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Cooling cows in summer almost eliminates seasonality in milk production and fertility

Israel Flamenbaum, Cool Cows israflam@inter.net.il 
Ephraim Ezra, Israel Cattle Breeders Association (ICBA) 
hmb-efraim@icba.org.il

 

Heat stress influences production and fertility of high producing dairy cows. In Israel, milk production declines in summer to almost 90% of winter level. Conception rate in summer reaches levels of 20%, compared to more than 40% in winter months. The summer decline in production and fertility creates a significant seasonality in milk supply to the market and an additional cost to the consumers, caused by the need for drying milk in winter and using it in summer.

A “summer to winter performance ratio” index was developed to evaluate the efficiency in which each farm deals with summer heat stress by implementing management tools which are mainly based on the use of cooling methods. The “summer to winter performance ratio” compares
average herd summer results to average herd winter results regarding milk, Economical Corrected Milk (ECM), milk fat and protein percentage, somatic cell count (SCC), and conception rate. Calculation of this index is based on data from the Israeli Dairy Herdbook Database.

Recently, a large scale survey was carried out to study effects of production level and heat stress relief on the performance of dairy cows in Israel. The survey was based on data for the year 2005 and included 22 dairy herds, averaging 300 cows each and a total of 6,600 cows. All the dairy
herds were located in the coastal part of Israel. Cows in all the herds were held under similar housing systems, milked 3 times per day and fed for ad libitum TMR intake, distributed twice daily. Twelve of the herds were of high production level and ten were of low production level (previous year winter ECM yields averaged 41 and 35 kg/d, respectively).

In eleven herds of each production-level group, cows were intensively cooled (IC) during the summer, using a combination of wetting and forced ventilation for 10 cooling periods for a total of 7 cumulative hours/d. In the other eleven herds of each production-level group, cows were moderately cooled (MC) by a combination of wetting and forced ventilation in the holding pen, only before milking. Winter production averages and the summer to winter production ratio, which were used for allocating herds to different groups, are presented in Table 1 and averages of milk production for the different seasons and groups are presented in Table 2.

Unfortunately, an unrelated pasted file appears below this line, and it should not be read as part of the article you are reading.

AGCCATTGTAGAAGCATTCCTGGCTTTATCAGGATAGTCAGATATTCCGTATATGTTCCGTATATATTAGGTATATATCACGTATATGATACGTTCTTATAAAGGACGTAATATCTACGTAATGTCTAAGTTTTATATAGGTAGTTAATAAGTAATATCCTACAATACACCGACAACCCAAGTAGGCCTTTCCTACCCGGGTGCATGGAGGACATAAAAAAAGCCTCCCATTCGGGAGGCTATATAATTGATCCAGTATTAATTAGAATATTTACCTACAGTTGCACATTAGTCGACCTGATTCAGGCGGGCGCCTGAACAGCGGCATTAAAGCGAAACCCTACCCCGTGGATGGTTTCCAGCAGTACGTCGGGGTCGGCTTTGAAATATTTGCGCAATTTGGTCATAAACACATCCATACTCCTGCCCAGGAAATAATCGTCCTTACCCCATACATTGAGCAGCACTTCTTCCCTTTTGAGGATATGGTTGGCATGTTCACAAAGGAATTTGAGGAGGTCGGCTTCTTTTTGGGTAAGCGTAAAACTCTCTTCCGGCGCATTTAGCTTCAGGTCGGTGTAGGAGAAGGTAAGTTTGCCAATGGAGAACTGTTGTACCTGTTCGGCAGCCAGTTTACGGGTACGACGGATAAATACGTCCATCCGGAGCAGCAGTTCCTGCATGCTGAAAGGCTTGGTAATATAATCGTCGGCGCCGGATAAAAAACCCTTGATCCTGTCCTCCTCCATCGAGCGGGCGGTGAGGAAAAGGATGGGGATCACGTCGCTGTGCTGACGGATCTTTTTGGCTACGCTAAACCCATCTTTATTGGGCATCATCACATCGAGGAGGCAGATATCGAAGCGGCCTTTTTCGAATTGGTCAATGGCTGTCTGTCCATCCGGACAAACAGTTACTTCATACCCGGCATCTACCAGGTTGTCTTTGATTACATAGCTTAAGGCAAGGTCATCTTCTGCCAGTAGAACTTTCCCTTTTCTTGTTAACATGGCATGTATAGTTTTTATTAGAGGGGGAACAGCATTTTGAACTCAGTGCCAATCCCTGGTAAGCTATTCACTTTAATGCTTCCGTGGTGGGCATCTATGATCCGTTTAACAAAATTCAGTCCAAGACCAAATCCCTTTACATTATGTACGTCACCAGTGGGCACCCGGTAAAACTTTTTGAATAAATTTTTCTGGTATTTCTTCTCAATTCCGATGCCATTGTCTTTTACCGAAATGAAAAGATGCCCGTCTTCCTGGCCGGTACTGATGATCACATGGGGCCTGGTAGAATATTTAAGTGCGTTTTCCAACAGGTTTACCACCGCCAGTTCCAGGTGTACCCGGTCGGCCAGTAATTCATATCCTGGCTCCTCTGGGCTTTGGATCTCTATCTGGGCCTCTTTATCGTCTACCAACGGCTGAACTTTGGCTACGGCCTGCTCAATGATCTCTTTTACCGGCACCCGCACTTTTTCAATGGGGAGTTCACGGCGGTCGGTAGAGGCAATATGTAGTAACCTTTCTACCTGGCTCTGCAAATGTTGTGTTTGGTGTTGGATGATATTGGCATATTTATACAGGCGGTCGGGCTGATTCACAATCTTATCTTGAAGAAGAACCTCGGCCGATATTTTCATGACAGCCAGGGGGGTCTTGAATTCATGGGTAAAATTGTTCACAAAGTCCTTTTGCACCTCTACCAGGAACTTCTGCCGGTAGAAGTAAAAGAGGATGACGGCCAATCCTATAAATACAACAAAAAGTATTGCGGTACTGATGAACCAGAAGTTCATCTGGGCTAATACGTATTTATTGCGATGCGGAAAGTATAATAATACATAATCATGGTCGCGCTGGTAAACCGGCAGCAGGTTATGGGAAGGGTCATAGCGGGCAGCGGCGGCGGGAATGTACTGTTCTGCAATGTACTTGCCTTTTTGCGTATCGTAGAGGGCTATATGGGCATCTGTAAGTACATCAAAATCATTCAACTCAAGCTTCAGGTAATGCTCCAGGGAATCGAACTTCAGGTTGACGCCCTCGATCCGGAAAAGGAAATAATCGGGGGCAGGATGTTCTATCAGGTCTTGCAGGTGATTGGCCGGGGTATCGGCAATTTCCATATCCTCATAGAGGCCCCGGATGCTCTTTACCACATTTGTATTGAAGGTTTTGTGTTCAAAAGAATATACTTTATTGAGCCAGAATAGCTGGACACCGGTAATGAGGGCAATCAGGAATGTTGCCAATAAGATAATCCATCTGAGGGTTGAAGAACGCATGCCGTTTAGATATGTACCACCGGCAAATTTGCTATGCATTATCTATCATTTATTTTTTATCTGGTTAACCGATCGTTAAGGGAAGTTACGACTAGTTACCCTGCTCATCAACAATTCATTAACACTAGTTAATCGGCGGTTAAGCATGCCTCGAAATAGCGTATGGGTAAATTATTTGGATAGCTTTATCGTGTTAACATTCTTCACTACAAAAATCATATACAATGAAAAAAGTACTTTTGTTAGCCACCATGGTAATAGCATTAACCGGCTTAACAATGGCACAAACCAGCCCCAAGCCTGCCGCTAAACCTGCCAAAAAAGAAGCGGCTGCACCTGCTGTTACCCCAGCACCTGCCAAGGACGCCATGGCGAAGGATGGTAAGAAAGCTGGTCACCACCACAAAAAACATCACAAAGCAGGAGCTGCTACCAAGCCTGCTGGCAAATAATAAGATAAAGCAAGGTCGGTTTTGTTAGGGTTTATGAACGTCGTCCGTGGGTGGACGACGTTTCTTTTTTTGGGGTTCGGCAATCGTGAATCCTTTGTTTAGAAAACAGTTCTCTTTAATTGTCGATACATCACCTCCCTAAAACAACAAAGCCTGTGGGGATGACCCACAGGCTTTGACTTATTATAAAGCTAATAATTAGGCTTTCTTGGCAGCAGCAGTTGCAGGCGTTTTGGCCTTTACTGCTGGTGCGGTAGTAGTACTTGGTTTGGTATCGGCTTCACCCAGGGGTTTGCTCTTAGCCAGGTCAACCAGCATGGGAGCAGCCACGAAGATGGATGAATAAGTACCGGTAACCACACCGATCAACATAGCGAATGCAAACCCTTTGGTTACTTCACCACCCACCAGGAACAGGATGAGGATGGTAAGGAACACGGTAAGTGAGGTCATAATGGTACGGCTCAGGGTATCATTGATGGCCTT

Table 1
Ranges of winter production averages (Kg/d) and of summer to winter production ratios for the different groups in the year prior to the survey

 

 

Table 2
Average milk production (Kg/cow/d) for the different seasons and groups

 

Lactation curves in the first 10 months in lactation for the different groups of high and low producing herds are presented in Graphs 1 and 2, respectively.

Graph 1
Summer and winter milk production curves (kg/d), for intensively cooled (IC) and moderately cooled (MC) cows in High and Low producing herds.

Graph 2
Summer and winter ECM production curves (kg/d), for intensively cooled (IC) and moderately cooled (MC) cows in High and Low producing herds.

 

Averages of conception rates (CR) for the different seasons and groups are presented in Table 3.

 

Table 3
Summer and winter averages of conception rates (%), for intensively cooled and moderately cooled cows of High and Low producing herds

 

The results of this survey indicate that intensive cooling almost eliminated the summer decline in milk production regardless of the level of production and reduced about half of the summer decline in conception rate. Intensive cooling had greater impact on improving conception rate in low producing herds, than in high producing herds.

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